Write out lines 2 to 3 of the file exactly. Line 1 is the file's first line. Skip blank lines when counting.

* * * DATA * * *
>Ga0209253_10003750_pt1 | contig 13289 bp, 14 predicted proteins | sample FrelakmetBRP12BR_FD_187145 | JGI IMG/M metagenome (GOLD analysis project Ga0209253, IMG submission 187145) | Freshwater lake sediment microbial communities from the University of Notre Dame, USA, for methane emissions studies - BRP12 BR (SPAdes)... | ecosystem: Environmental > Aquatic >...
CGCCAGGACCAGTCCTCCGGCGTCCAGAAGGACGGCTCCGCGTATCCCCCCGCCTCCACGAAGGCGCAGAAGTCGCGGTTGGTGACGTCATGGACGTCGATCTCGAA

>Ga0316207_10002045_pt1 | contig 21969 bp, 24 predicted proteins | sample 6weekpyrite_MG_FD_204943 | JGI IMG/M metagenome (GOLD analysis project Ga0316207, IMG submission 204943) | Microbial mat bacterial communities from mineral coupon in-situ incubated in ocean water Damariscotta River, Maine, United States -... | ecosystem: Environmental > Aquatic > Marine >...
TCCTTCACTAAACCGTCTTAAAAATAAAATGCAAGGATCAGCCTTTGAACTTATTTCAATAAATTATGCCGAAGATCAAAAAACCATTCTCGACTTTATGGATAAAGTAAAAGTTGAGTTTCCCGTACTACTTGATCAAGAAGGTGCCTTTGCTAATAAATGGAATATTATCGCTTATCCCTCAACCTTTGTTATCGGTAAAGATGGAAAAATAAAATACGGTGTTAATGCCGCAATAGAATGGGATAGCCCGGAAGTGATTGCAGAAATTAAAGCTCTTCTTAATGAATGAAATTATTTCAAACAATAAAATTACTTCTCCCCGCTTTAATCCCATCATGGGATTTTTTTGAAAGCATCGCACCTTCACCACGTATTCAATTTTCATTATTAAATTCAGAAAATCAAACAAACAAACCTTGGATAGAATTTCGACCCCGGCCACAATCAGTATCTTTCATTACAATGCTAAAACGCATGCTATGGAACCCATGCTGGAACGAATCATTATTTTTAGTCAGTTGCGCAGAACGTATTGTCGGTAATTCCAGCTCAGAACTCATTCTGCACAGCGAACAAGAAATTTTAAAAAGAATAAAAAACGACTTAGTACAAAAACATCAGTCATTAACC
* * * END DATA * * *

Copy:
CGCCAGGACCAGTCCTCCGGCGTCCAGAAGGACGGCTCCGCGTATCCCCCCGCCTCCACGAAGGCGCAGAAGTCGCGGTTGGTGACGTCATGGACGTCGATCTCGAA

>Ga0316207_10002045_pt1 | contig 21969 bp, 24 predicted proteins | sample 6weekpyrite_MG_FD_204943 | JGI IMG/M metagenome (GOLD analysis project Ga0316207, IMG submission 204943) | Microbial mat bacterial communities from mineral coupon in-situ incubated in ocean water Damariscotta River, Maine, United States -... | ecosystem: Environmental > Aquatic > Marine >...